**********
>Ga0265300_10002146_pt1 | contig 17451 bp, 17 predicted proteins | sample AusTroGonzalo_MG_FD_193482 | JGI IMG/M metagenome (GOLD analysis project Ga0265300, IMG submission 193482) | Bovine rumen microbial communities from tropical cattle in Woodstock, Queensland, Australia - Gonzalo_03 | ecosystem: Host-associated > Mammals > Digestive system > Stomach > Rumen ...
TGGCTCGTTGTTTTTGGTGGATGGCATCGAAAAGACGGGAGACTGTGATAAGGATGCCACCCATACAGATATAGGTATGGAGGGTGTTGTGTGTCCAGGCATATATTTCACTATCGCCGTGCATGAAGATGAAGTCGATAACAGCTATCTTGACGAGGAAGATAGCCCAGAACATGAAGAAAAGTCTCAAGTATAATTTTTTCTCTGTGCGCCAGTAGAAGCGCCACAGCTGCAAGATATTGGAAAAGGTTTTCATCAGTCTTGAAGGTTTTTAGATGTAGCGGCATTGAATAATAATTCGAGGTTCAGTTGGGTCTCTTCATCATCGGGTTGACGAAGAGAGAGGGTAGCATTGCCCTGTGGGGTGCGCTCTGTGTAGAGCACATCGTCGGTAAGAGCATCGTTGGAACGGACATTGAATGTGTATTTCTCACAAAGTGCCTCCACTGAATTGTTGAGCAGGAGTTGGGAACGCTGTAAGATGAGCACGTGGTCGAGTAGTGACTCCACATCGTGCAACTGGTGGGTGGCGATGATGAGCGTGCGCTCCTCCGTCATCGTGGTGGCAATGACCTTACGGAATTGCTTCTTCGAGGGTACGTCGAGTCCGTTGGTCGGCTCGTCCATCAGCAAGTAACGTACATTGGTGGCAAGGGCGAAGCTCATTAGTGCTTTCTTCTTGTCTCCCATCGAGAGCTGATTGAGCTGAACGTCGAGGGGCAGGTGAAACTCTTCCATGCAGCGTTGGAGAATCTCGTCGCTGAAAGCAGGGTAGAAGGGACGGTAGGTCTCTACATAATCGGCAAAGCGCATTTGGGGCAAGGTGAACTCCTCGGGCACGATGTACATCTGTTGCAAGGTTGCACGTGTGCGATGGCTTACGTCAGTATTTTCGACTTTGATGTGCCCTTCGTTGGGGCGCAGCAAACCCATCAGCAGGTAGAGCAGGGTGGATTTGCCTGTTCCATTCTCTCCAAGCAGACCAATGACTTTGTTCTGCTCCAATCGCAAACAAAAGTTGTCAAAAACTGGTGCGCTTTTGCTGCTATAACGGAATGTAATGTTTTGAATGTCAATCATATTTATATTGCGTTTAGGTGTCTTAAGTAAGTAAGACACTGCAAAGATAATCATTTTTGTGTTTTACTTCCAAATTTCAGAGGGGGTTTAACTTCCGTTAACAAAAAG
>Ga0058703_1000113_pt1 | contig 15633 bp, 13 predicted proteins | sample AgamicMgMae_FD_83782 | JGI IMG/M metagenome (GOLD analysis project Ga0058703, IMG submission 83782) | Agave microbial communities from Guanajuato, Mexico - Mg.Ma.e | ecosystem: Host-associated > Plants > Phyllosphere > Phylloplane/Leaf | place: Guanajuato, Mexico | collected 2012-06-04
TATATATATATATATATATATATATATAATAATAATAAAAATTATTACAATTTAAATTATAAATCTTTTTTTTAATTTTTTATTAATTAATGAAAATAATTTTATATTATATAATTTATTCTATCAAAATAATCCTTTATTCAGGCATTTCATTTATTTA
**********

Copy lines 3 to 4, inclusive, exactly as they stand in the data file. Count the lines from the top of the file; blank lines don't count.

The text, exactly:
>Ga0058703_1000113_pt1 | contig 15633 bp, 13 predicted proteins | sample AgamicMgMae_FD_83782 | JGI IMG/M metagenome (GOLD analysis project Ga0058703, IMG submission 83782) | Agave microbial communities from Guanajuato, Mexico - Mg.Ma.e | ecosystem: Host-associated > Plants > Phyllosphere > Phylloplane/Leaf | place: Guanajuato, Mexico | collected 2012-06-04
TATATATATATATATATATATATATATAATAATAATAAAAATTATTACAATTTAAATTATAAATCTTTTTTTTAATTTTTTATTAATTAATGAAAATAATTTTATATTATATAATTTATTCTATCAAAATAATCCTTTATTCAGGCATTTCATTTATTTA